Iris, the goddess of the rainbow in Greek mythology, is a fitting name for plants that bloom in a multitude of colors.

The irises used most often in gardens, according to The American Iris Society, fall into three main groups: Bearded, aril and beardless. This article focuses on the bearded iris.

The bearded iris is a hardy perennial that requires little maintenance. Swordlike leaves grow in a fan shape and sturdy flower stalks hold the six petaled flowers — three upright petals, called standards, and three hanging petals, called falls — with a fuzzy beard that runs down the middle of each fall.

The height of the iris determines its class — miniature dwarf, no taller than 8 inches; standard dwarf, 8 to 16 inches; and tall, over 27.5 inches. The intermediate, miniature tall and border classes all grow to the same height of 16 to 27.5 inches, but additional aspects determine to which class they belong. The classes also have a range of bloom times from as early as March for the miniature dwarf, to June for the tall. By planting different classes, you could have irises blooming for several months.

The bearded iris grows from a rhizome, which looks like a fleshy, elongated, misshapen potato, with roots that grow from the bottom. The rhizome is where food is produced and stored.

Before planting, consider testing your soil to ensure the best start for your iris. Plant your iris in late summer to early fall in a sunny, well drained spot, to avoid holding moisture that could cause the rhizome to rot. Dig a hole wide enough to accommodate the roots and form a mound in the middle for the rhizome to sit on, spreading the roots in the trench area around the mound. Fill with soil, leaving the top of the rhizome slightly exposed, and water thoroughly.

Once your new iris is established, avoid overwatering. Do not mulch, because that could hold moisture and cause the rhizomes to rot.

Fertilizing is not usually necessary but if you do, apply a general 6-10-10 fertilizer, or bone meal, around the time tulips are blooming. Be careful not to get the fertilizer on the rhizomes to prevent injury but work into the surrounding soil.

When irises bloom, they usually have several buds on a stalk.

As the flowers fade, carefully remove the spent flower. When all the flowers on a stalk have died, cut the stalk off at the base. Remove any diseased leaves that may appear.

In late fall, cut back the foliage to about 6 inches and clean all debris to avoid overwintering of disease or insects. If a harsh winter is expected, cover with evergreen boughs or straw. Remove winter cover promptly in spring.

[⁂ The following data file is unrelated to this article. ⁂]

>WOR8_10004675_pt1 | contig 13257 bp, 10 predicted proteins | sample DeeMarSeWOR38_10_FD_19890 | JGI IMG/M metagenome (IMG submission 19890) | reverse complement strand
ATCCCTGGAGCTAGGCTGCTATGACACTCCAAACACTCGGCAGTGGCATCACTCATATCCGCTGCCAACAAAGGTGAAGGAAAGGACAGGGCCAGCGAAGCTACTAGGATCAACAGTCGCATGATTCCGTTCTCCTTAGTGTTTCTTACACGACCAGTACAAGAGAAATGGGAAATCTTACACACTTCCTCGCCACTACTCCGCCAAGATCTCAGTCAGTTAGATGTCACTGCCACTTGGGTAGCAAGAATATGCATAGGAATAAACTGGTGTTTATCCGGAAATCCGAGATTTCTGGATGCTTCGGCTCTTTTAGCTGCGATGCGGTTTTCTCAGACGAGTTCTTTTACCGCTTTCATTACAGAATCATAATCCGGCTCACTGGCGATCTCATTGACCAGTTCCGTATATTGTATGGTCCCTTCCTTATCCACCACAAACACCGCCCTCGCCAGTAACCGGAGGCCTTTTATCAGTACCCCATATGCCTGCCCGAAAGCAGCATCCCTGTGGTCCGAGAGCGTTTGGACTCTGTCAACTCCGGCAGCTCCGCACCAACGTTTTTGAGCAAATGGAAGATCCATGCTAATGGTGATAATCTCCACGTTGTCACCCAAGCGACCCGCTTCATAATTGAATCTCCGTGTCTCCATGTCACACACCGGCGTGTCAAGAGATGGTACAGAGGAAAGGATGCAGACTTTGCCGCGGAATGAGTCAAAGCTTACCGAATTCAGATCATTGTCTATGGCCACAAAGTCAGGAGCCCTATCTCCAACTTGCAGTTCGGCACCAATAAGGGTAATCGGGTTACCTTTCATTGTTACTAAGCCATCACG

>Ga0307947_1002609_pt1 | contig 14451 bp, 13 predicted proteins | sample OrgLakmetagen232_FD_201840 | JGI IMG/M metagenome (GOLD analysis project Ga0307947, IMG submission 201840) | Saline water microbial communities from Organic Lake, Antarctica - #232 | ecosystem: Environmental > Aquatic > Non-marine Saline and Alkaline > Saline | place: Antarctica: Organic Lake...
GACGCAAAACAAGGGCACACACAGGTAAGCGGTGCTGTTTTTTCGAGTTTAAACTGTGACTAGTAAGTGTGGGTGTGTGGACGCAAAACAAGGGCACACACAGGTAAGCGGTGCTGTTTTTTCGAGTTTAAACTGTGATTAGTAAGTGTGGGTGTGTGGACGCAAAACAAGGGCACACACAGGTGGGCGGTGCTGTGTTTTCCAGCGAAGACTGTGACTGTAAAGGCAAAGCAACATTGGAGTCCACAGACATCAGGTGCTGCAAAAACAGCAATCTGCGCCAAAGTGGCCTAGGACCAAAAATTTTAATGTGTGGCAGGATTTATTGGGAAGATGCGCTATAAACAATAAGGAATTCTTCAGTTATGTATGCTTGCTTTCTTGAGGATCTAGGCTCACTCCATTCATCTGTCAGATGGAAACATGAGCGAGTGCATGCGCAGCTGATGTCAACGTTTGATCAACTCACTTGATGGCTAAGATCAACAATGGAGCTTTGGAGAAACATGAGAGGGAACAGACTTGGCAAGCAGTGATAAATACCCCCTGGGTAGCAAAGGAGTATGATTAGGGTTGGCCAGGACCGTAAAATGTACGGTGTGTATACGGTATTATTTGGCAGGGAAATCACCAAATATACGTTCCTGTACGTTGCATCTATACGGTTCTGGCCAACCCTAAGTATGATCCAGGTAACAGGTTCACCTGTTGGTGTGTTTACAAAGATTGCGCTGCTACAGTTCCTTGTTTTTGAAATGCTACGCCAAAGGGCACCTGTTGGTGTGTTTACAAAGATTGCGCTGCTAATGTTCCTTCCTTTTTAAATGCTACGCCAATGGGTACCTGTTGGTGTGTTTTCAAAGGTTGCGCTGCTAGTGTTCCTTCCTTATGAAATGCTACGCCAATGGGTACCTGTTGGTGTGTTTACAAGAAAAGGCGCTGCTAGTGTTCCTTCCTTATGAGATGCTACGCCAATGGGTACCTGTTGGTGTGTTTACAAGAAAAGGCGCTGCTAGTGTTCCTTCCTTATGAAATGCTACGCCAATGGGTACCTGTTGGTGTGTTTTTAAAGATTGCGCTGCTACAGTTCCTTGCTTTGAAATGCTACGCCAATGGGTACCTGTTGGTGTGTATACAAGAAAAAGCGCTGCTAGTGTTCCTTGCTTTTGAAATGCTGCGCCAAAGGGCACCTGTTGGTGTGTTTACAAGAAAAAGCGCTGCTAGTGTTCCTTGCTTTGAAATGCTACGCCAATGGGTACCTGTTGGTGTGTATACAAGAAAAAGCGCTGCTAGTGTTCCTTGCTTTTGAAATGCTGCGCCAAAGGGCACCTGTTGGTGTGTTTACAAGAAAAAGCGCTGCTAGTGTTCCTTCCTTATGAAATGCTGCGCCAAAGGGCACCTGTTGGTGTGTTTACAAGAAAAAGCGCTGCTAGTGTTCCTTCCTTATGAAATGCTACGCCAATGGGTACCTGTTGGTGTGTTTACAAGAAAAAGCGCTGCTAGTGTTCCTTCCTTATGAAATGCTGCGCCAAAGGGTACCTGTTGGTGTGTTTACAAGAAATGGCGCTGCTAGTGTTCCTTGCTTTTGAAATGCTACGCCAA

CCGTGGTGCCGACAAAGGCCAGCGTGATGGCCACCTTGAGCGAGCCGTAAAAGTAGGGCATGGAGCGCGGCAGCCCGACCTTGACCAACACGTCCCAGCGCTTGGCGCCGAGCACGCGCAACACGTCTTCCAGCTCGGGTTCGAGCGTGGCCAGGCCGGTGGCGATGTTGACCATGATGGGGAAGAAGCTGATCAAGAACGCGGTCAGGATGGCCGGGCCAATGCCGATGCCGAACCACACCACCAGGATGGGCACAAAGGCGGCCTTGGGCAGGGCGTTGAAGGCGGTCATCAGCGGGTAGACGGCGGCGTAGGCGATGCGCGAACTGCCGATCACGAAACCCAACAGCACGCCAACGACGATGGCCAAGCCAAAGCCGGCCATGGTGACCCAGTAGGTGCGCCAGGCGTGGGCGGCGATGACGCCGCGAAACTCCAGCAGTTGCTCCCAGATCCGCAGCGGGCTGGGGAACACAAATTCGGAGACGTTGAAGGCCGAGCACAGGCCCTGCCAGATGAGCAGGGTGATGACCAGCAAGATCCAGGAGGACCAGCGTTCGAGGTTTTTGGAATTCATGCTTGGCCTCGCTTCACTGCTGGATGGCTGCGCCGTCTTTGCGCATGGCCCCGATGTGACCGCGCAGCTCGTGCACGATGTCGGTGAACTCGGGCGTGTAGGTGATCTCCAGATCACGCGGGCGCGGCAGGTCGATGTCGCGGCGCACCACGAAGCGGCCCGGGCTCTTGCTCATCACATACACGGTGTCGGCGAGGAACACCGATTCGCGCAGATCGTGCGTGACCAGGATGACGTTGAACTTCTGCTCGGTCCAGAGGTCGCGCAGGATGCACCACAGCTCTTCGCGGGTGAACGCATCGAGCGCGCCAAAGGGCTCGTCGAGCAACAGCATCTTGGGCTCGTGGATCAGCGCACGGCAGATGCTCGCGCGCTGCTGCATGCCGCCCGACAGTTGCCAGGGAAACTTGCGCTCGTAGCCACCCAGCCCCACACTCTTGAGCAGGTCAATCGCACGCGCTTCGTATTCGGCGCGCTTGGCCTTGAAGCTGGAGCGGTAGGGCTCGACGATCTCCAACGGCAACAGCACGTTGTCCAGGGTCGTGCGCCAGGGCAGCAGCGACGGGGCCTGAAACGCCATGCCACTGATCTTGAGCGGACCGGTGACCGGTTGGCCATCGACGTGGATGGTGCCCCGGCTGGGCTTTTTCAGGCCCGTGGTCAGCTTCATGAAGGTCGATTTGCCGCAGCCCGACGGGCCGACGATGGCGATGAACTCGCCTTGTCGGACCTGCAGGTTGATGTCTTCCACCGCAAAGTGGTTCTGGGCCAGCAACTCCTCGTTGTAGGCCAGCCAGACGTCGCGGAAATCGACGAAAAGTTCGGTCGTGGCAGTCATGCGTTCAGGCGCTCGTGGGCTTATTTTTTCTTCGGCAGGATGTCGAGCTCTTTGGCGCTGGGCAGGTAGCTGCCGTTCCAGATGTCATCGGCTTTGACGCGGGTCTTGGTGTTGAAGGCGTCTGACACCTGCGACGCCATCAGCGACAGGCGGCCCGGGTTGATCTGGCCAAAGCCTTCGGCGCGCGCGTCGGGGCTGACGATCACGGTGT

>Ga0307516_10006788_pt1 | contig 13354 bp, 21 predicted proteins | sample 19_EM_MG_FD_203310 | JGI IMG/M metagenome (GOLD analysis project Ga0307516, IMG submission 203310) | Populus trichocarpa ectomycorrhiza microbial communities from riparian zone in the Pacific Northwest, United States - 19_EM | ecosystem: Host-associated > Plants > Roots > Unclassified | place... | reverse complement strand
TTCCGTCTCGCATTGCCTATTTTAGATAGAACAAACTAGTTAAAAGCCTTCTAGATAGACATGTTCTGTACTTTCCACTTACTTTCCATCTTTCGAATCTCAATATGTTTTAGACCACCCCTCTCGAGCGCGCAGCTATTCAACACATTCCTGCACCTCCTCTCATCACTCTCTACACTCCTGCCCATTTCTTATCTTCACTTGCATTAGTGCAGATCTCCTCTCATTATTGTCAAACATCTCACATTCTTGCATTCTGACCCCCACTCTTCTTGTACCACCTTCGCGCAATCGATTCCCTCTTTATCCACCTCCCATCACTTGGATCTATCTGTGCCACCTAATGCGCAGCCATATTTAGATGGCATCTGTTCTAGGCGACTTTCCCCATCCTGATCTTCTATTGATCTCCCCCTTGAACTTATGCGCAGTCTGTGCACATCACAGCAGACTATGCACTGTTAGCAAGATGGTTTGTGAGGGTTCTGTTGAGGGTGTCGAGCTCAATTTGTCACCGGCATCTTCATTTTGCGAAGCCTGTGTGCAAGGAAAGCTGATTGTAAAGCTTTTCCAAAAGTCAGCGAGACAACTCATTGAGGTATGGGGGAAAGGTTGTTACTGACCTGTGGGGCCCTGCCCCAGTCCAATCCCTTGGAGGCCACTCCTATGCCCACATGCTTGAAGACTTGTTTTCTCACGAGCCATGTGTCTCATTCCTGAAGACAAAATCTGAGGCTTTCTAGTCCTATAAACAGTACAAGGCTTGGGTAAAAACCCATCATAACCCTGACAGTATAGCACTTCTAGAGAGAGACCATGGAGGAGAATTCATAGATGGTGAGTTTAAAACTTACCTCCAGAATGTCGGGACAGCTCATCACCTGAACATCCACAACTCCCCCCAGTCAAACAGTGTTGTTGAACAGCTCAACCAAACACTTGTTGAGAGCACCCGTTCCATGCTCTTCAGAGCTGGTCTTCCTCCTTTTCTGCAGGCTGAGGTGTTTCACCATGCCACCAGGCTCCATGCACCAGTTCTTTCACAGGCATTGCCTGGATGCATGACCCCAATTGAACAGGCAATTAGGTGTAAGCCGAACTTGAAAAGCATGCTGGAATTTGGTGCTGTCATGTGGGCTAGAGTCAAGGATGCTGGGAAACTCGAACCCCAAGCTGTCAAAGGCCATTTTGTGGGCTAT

Several diseases and pests can damage irises. The most important step is prevention. Keeping the garden clean is the best defense against disease and pests.

Remove old iris leaves and stalks, especially in the fall. This is where the eggs of the iris borer, the most damaging pest of the iris, overwinters. Eggs hatch in April or early May, then little white caterpillars crawl up the new leaves and bore into them, eating their way down inside the leaf until they reach the rhizome. When mature, they are pinkish colored with brown heads and they eat their way out of the rhizome, to pupate in the soil into adult moths. As the larvae bore down the leaf, the leaves look ragged and water soaked. If you notice this early enough, you can squash them inside the leaves with your fingers. Once the borer is in the rhizome, the leaf damage is extensive and the plants will need to be dug up, disposing of any rotted or damaged rhizomes and killing any larvae.

Aphids can suck the sap out of the leaves. Pick them off by hand and put into soapy water, or spray them with a mixture of dish soap and water, which will suffocate them. Crickets, pill bugs and voles are also pests that may be attracted to an iris.

Diseases include bacterial leaf blight, characterized by faint, water-soaked spots; bacterial soft rot, leaves collapse suddenly or die from tips, rhizome has a foul odor; fungal leaf spot, small brown spots with water-soaked margins; botrytis rhizome rot, few leaves in spring, then turn yellow, brown and die.

After several years, as the rhizomes multiply, you may begin to see fewer blooms. Then it’s time to divide the clumps. Late summer or early fall will give the divided rhizomes time to establish new roots before winter.

Prepare any new beds before separating your iris. If planting in a new area, soil testing is recommended. Carefully dig up the clumps (deep enough to not cut off the feeder roots), shake the soil off and separate the individual rhizomes by pulling apart, or carefully cutting with a sharp knife. Any cut areas should be left to dry overnight. Each section should have a healthy fan of leaves and firm white roots.

Discard any soft or rotted rhizomes or those that have no visibly healthy roots. Cut leaves to about 5 or 6 inches. Plant in the same manner as new plants.

With a little maintenance and a few years of dividing, you can enjoy a rainbow of irises in your garden for years.

Ryan has been a Penn State Extension Master Gardener of Columbia County since 2009. Her mother fostered her interest in gardening. Being busy in the garden is her relaxation, and she loves spending time there alone, with her husband or with her daughter and granddaughters.

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